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Prosiect ymchwil

Food and Generation Z

Social science research to improve the understanding of Generation Z (broadly 16-25-year-olds) and their attitudes towards food and the food system.

Diweddarwyd ddiwethaf: 29 April 2020
Diweddarwyd ddiwethaf: 29 April 2020

As global connectivity soars, generational shifts could come to play a more important role in setting behaviour than socioeconomic differences do.  

The research programme set out to explore:

  1. Generation Z (Gen Z)’s engagement with food and the food system
  2. How they make decisions about food, and how they communicate about food
  3. Gen Z’s attitudes toward the food system, including future aspirations
  4. Generational differences between Gen Z and other generations, and between previous generations of young people
  5. Sub-group differences within the 16-25-year-old age group


The methodology of for this project included 3 stages:

  1. A Rapid Evidence Assessment covering the academic literature on Generation Z and food 
  2. Qualitative work with 40 16-25-year-olds recruited across London, Cardiff, Belfast and Colne, including an online community, deliberative focus groups and filmed ethnographic interviews 
  3. A Nationally representative poll with boosted sample of 16-25-year-olds

Key findings

  • Gen Z’s food behaviours are strongly influenced by life stage and socio-economic background. Those who are still living at home tend to have less control over, and engage less with, food choices. Meanwhile, students and those in work are more engaged because they are budgeting and planning their own meals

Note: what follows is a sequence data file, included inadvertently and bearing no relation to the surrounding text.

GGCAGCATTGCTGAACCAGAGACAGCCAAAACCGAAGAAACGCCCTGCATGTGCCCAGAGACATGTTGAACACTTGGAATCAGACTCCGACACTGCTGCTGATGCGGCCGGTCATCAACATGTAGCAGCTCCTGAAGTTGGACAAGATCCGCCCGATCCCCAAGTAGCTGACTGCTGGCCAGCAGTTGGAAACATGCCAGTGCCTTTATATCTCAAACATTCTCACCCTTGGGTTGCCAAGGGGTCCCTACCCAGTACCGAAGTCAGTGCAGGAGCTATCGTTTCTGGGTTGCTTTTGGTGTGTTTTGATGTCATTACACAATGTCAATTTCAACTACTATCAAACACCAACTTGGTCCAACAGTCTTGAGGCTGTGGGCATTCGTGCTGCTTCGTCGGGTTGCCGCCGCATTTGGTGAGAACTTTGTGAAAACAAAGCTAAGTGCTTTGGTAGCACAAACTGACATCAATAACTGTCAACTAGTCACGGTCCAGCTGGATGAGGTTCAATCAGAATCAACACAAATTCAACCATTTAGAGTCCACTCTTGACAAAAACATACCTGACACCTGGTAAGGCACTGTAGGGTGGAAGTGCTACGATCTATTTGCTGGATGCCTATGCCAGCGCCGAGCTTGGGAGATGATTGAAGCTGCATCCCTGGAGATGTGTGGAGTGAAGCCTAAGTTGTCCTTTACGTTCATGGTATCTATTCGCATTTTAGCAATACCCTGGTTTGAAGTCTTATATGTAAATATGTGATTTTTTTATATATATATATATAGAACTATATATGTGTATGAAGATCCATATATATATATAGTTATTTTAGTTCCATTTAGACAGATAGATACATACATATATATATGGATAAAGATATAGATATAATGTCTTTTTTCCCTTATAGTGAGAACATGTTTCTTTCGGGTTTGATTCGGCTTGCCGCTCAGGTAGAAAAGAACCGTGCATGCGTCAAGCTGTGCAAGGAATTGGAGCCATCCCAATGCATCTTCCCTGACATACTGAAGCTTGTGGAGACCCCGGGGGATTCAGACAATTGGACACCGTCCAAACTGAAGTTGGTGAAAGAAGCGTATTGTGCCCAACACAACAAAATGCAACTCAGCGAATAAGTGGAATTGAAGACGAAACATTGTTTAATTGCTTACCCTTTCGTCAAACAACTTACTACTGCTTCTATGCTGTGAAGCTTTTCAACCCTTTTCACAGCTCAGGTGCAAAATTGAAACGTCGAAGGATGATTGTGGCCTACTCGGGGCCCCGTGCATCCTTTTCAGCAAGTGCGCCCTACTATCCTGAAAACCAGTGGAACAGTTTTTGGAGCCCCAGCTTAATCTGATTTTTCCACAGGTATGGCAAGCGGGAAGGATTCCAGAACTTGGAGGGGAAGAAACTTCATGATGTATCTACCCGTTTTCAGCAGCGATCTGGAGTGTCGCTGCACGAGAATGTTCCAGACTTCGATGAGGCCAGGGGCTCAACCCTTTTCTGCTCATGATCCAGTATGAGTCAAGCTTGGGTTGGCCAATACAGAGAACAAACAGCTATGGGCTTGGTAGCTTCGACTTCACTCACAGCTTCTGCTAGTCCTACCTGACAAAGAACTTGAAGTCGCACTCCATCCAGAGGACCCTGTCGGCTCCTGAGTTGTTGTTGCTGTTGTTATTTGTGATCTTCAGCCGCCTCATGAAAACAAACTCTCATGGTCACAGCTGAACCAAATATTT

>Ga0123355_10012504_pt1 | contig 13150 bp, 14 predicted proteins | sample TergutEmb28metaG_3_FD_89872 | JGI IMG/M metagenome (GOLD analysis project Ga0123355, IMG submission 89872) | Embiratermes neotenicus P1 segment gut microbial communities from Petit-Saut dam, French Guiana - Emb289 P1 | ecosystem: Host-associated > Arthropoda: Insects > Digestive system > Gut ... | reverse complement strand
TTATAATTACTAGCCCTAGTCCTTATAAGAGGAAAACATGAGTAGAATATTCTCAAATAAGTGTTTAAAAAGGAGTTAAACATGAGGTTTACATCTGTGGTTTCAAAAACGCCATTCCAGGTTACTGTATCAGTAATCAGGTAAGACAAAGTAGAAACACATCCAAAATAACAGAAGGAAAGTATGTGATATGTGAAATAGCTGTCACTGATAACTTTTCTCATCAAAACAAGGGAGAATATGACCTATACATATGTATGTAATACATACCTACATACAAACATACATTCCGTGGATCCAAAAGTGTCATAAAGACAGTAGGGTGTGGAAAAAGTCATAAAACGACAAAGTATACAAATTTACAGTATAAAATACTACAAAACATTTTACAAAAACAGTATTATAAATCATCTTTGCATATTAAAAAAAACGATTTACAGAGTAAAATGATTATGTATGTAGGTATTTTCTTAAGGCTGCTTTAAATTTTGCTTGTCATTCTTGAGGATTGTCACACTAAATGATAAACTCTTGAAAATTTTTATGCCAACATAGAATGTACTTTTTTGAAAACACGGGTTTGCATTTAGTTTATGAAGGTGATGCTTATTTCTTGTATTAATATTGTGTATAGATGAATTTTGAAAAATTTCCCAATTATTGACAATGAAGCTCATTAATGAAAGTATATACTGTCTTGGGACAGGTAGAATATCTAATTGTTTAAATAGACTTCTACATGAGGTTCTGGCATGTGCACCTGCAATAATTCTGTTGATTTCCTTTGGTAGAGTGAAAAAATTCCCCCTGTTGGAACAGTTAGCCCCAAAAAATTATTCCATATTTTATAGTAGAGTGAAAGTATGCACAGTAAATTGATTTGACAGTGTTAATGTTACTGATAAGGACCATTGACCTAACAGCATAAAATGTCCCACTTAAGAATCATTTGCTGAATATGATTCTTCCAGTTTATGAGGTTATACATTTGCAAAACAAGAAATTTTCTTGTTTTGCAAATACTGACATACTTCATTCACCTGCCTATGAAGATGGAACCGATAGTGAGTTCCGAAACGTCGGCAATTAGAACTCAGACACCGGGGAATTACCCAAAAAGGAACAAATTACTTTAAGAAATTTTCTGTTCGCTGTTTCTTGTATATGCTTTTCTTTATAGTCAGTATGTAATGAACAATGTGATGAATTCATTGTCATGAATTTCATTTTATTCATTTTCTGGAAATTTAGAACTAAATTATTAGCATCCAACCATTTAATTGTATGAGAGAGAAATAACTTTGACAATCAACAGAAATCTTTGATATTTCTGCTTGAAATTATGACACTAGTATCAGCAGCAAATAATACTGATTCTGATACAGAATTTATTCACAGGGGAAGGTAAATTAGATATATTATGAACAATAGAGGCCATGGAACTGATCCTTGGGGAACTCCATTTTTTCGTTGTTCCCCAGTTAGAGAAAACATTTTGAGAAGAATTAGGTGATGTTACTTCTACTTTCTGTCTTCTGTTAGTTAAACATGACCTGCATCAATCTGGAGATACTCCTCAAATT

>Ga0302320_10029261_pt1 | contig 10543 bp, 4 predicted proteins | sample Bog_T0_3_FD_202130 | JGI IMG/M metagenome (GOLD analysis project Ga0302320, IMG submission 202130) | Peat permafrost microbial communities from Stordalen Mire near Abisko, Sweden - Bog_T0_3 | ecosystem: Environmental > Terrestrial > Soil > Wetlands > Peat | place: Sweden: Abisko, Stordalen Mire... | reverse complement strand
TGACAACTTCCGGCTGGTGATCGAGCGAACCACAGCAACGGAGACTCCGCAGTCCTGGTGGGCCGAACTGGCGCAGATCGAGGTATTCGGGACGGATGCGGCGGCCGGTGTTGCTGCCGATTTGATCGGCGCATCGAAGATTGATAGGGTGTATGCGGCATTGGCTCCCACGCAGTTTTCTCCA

• Price is a stronger driver of food behaviours for Gen Z than for older generations. As such, despite being more likely to feel strongly about environmental or animal welfare issues, Gen Z are less likely than older generations to be ‘ethically-conscious’ consumers
  • Gen Z, alongside Millennials, are among the most likely to eat no meat or to be reducing their consumption of meat. They are also most likely to cite environmental concerns as the reason for this 
  • Aside from a minority of ‘conscious consumers’, Gen Z have low awareness and understanding of food system issues. The knowledge that does exist is often patchy – picked up from encountering viral content on social media, most frequently on the topics of plastics and animal welfare
  • Thinking about the future, Gen Z care most about the environmental impact of food, and least about the global nature of the food system. Gen Z believe technology will be key to delivering the food quality, variety and value they enjoy today, with less harmful impacts. They also feel negative about the involvement of large corporations and monopolies in the food sector
Research report